What’s your experience with the color red?

 

 

Who Are You?

A journal page is meant for exploration.  Yes, you can explore the existential questions in your journal.  It is a place to explore techniques as well as for self-discovery.
I wonder, at times, about the influence of place on person.
Having grown up a few blocks from the ocean in San Francisco,
how did that form me?  I lived there, beside the sea, for forty-nine years before moving to the mountains.  Who was I then “living beside the ocean?”

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Moving to the
mountains, what in me has been influenced and changed by this place?

This journal page was inspired by a class taught by Ivy Newport, Sacred Landscapes.

The consideration of the placement of a horizon line is an interesting aspect of a painting.  A decision is made where to place the figure in relation to that line.  Dividing the page into three sections, the horizon line is in the top third on this page.

The figure is placed in the forefront of the study…she could have been standing, reclining.  I chose sitting.

Figure drawing is a whole other form of artistic expression.  I took one other class in sketching figures.  We also practiced drawing figures in relation to one another and intimated body language between the two figures.  In drawing and painting, there are lifetimes of worlds to be explored.

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Perhaps a larger and more expanded question is “Who am I during this pivotal time in history?”  or “Who am I in the light of a global pandemic?”  It is astonishing, really, to have such a cataclysmic, unifying event across the planet.  It’s hard to put the proverbial head in the sand at such a time.  It feels to me like we are being called to take a stand on behalf of our earth and the unsustainable ways that we’ve been living up to now.  What are your thoughts?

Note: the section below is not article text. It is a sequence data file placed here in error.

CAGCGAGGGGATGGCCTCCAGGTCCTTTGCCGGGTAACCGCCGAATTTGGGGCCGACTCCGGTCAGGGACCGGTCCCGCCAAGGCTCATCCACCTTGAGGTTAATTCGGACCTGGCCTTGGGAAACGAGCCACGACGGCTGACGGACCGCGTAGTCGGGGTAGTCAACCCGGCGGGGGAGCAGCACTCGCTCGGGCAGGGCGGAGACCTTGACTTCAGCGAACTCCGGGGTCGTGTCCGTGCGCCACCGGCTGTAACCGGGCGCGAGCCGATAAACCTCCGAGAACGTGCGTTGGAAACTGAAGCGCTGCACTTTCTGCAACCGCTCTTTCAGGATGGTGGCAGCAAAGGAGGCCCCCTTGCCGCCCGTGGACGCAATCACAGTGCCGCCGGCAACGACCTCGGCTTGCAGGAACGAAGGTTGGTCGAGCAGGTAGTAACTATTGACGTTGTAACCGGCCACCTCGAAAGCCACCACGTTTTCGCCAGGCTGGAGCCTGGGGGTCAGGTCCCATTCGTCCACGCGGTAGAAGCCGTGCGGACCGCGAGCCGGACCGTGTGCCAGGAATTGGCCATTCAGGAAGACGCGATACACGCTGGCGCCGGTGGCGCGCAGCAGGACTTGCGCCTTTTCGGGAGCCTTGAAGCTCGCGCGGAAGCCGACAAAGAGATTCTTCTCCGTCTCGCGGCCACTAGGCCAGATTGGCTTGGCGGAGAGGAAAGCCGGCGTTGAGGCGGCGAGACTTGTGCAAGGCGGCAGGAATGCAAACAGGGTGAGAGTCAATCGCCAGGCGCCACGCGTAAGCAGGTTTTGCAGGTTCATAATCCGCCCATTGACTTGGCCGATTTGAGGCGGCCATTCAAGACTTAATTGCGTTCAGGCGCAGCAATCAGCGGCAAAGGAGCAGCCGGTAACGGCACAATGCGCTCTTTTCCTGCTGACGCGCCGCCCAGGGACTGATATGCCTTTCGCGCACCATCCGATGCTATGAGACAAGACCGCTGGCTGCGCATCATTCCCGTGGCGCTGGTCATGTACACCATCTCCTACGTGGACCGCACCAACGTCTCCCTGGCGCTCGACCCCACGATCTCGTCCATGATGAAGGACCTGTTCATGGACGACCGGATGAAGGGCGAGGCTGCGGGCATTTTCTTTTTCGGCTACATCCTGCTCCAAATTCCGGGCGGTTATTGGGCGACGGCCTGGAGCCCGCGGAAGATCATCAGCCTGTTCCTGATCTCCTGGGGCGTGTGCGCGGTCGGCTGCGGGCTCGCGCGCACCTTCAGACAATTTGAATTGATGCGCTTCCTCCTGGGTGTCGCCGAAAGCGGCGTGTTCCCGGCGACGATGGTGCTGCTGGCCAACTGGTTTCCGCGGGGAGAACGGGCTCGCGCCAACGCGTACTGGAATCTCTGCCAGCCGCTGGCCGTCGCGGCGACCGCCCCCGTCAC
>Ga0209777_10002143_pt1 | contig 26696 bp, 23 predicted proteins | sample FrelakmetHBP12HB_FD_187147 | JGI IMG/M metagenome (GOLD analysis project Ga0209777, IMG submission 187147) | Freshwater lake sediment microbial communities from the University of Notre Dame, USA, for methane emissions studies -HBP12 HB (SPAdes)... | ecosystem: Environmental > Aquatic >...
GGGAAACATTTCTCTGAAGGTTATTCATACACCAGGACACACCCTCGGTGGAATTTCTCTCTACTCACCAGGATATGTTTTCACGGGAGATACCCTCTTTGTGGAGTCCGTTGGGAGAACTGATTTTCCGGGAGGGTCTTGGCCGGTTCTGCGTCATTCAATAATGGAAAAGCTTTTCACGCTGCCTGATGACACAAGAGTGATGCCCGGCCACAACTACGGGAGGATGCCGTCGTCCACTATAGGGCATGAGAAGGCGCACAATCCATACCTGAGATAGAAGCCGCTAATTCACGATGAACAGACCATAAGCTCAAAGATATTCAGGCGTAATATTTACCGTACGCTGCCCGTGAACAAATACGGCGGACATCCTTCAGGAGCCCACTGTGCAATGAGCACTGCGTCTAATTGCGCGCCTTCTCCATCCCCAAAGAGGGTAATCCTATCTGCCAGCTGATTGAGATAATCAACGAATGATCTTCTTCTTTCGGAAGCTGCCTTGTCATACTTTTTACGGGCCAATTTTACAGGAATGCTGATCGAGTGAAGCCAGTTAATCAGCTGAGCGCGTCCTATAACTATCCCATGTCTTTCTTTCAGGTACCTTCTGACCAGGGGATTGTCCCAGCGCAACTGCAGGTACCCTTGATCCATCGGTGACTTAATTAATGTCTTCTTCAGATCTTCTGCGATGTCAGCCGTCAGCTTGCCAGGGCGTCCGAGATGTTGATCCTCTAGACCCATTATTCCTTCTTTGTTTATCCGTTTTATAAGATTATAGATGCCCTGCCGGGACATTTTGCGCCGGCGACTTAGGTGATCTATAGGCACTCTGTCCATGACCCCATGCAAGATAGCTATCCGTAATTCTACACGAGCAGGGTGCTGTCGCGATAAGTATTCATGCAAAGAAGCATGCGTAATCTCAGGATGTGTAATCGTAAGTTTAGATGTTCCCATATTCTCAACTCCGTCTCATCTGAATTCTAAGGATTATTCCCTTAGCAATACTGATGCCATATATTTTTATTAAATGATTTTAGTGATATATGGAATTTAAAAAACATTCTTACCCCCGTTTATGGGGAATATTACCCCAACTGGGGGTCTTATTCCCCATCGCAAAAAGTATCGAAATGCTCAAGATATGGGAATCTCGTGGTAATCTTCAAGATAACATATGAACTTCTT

Butterfly Dreams

In 2017, for the first time, I signed up for a one year course, Paint Your Heart and Soul, facilitated by fine artist, Olga Furman.  She gathered several amazing artists together.  Each artist supplied one or two lessons over the course of the year.  A new lesson was delivered on a weekly basis.  This was an opportunity to encounter other artists, to learn their techniques and to practice.  This year-long course encouraged the ongoing flow of creativity.

This particular class was taught by Olga Furman, herself.  It became one of my favorites.  One that I returned to again and then morphed into my own works of art.

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There is some collage work in this piece and more practice in drawing and painting a face.

What is interesting about collage is that you use it with discretion.  You also embellish it to make it more your own and to integrate it into the whole painting.

Since butterfly is about transformation, metamorphosis, it holds special meaning for many.  Especially in these times when change feels imminent.  There are the changes that are forced upon us and the changes we choose.  We’ve all heard “The only constant is change.”  Realizing this, we typically resist anyway.  Resistance seems to be built into change.  I do wonder if there is a stage where the butterfly-to-be in the chrysalis resists this transformation.  Did it dream of itself as a butterfly before it emerged as one?

This 8″x10″ painting was sold in a local art gallery.  I found myself missing her.  I remember someone saying once “Never let go of anything sooner than you are ready…” Of course, I can get over it.  But there is a bit of nostalgia over her, my first butterfly fairy.